Now, the basic point is that since Judeo-Christian theology asserts that creation has fallen into entropy due to, beginning with, Adam’s rebellion against God, Adam’s sin, then every tragedy can be ultimately traced back to Adam’s sin. Thus, we all suffer because of Adam and Pat Robertson is correct is asserting that it was sin, “a pact with the Devil,” that caused the earthquake.
Firstly, let us note that indeed, the Bible paint a picture of the ultimate global village—we are all connected, all part of one family, all brothers and sisters, all created and love by God and also rebellious against God.
Yet, the Bible does not affirm that every natural disaster and disease is demonic, or sin related, in nature rather. Rather, it implies that God created the material realm and that the material realm functions according to material cause followed by material effect—this, by the way, is what makes science possible. While there are rare instances when certain un-natural disasters and diseases-like symptoms are demonic in nature, or sin related, it describes natural disasters as natural disasters and treats physical disease as physical disease (consider, for example, the medically regimented description of dealing with leprosy in Leviticus ch. 13 and 14).
Now, who is correct about the biblical worldview? Richard Dawkins, Pat Robertson or Jesus?
Now there were some present at that time who told Jesus about the Galileans whose blood Pilate had mixed with their sacrifices.
Jesus answered, “Do you think that these Galileans were worse sinners than all the other Galileans because they suffered this way? I tell you, no! But unless you repent, you too will all perish. Or those eighteen who died when the tower in Siloam fell on them—do you think they were more guilty than all the others living in Jerusalem? I tell you, no! But unless you repent, you too will all perish” (Luke 13: 1-5).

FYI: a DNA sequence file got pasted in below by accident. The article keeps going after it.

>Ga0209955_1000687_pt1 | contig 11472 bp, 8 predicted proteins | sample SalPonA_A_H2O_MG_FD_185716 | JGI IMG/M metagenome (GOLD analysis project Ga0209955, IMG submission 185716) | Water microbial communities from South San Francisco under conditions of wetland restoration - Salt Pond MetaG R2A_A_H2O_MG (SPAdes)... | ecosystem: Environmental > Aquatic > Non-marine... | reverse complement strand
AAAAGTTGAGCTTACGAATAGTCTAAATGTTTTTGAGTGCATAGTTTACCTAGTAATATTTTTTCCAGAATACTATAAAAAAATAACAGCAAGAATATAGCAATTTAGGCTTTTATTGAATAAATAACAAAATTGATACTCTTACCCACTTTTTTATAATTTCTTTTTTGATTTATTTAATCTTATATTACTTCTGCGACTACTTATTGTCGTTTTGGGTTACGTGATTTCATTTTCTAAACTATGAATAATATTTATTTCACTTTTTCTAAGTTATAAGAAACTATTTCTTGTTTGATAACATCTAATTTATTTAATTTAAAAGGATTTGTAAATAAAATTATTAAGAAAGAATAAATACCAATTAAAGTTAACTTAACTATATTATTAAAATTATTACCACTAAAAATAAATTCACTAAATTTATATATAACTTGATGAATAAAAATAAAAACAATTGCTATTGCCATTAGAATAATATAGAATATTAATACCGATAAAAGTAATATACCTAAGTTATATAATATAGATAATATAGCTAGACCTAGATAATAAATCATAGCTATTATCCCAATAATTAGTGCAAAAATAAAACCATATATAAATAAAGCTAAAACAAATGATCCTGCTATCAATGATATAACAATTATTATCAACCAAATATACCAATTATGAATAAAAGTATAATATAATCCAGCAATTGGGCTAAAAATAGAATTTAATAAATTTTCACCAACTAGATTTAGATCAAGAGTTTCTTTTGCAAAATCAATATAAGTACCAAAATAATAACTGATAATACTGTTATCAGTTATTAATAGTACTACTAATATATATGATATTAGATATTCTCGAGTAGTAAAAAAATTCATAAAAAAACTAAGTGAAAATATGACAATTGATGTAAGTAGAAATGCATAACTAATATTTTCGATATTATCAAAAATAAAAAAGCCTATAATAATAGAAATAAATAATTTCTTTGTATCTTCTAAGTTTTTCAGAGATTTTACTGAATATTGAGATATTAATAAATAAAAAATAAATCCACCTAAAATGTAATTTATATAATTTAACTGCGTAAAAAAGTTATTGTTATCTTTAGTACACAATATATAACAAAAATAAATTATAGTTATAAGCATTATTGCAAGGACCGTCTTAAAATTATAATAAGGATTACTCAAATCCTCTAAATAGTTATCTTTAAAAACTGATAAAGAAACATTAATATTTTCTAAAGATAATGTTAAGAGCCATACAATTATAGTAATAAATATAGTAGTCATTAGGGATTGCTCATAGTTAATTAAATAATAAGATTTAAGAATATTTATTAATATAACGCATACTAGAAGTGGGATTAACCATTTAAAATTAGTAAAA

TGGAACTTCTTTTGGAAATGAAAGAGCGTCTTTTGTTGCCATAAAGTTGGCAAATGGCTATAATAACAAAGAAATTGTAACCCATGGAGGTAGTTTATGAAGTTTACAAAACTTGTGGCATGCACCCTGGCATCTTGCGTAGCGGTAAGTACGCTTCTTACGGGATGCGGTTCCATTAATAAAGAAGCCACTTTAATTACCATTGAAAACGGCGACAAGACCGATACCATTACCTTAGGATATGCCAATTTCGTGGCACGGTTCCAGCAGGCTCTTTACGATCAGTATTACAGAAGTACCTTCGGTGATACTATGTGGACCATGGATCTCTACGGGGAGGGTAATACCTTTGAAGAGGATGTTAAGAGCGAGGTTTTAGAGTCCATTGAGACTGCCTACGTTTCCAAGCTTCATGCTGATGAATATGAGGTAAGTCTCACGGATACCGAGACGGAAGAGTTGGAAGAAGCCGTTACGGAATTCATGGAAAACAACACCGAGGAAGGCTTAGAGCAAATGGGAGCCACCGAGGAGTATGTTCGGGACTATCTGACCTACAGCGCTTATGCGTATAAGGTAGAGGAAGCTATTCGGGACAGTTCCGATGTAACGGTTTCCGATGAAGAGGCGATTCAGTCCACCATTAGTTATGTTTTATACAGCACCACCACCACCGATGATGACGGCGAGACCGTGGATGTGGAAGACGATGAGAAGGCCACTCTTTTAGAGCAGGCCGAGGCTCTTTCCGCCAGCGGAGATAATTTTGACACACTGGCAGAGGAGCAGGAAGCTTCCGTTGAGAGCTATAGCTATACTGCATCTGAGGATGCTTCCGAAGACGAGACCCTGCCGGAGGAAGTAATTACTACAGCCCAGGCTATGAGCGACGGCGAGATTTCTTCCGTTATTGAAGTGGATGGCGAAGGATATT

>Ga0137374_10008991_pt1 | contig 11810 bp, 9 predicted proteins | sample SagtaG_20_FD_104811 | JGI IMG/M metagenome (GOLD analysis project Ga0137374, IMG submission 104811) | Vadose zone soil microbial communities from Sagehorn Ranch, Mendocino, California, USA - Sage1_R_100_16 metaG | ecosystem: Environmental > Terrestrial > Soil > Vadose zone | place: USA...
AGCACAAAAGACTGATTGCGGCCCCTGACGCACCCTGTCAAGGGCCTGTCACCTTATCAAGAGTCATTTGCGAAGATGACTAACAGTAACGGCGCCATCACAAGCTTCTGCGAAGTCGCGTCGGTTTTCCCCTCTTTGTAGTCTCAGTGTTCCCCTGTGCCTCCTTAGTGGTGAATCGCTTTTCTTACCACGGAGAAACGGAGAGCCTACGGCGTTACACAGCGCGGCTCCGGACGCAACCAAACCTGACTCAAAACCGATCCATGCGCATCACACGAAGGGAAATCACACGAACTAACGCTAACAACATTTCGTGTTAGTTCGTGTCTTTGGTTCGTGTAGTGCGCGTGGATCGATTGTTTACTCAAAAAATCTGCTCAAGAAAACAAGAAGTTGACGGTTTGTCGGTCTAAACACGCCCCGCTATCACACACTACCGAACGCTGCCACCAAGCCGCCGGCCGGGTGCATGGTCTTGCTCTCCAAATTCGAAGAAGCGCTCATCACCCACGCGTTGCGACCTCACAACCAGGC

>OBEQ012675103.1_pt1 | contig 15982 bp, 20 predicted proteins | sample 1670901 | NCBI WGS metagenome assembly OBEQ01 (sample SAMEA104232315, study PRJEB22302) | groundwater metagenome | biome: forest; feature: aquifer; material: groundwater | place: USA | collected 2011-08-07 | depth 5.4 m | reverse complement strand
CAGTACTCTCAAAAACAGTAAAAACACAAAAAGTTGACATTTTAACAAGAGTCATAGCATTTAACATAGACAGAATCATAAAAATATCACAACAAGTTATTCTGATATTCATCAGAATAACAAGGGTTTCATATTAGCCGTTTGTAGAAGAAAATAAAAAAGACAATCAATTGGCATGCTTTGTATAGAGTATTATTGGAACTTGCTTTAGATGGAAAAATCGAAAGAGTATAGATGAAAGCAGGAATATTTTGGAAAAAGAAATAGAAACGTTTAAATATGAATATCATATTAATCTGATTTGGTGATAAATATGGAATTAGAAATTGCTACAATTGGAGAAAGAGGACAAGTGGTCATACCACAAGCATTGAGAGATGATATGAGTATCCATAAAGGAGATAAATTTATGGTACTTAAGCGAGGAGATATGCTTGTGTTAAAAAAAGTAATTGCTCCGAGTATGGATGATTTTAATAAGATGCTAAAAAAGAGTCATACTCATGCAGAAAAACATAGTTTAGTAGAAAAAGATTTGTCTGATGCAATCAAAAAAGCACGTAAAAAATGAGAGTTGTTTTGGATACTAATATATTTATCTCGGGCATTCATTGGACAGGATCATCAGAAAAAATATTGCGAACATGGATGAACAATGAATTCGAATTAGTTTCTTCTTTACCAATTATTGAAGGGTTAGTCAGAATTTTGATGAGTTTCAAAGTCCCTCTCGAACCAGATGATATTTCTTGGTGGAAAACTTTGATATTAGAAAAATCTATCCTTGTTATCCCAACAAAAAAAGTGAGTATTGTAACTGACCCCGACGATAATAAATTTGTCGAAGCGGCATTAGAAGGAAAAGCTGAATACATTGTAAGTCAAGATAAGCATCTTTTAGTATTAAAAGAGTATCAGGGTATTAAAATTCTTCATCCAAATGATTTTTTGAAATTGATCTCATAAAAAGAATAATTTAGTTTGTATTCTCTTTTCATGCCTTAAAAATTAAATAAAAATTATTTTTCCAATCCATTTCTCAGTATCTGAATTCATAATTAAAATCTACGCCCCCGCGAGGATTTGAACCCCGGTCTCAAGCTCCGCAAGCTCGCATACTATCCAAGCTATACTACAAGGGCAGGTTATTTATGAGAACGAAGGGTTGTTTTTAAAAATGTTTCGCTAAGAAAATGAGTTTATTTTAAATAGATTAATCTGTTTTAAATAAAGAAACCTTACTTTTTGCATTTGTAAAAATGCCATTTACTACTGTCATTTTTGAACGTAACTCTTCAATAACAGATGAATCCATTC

This may not be of any comfort to adherents of the Dawkinsian School of Dogmatheistic Theology. Yet, the point is that Dawkins claimed to have drawn a logical conclusion via the Bible to hypocrisy in disagreeing with Pat Robertson due to the Bible’s affirmation of the fall into sin. Yet, the Bible does not draw this conclusion and so Dawkins is in error.
Moreover, Pat Robertson did not appeal to sin in general or the fall into sin. He reference an, un-evidenced, “pact with the Devil.” Thus, Richard Dawkins is further in error via another expandio ad absurdum.
To reiterate; the point is not whether it makes sense to you or not. The point is that Dawkins claimed to draw a logical conclusion from the Bible and yet, he contradicts the Bible’s contents, concepts and contexts.
 Richard Dawkins, “Haiti and the hypocrisy of Christian theology,” The Washington Post January 25, 2010
 Nick Pollard talks to Dr. Richard Dawkins (interviewed February 28th, 1995 published in Third Way in the April 1995 edition [vol. 18 no. 3])
 Charles Darwin, The Descent of Man and Selection in Relation to Sex (Princeton reprint of the 1st edition), p. 2:403
 Roger Lewin, Bones of Contention (New York: Simon and Schuster, 1987), p. 35 quoting “The Trend of Evolution,” in The Evolution of Man, published by Yale University Press, 1922, pp. 152-84
 Lewin, p. 35 quoting Essays on the Evolution of Man, published by Oxford University Press, 1924, p. 79
 Misia Landau, “Human Evolution as Narrative,” American Scientist, 72:262-268, 1984
 Richard Dawkins, The Blind Watchmaker—Why the Evidence of Evolution Reveals a Universe Without Design (New York: W.W. Norton & Co., 1986), p. 62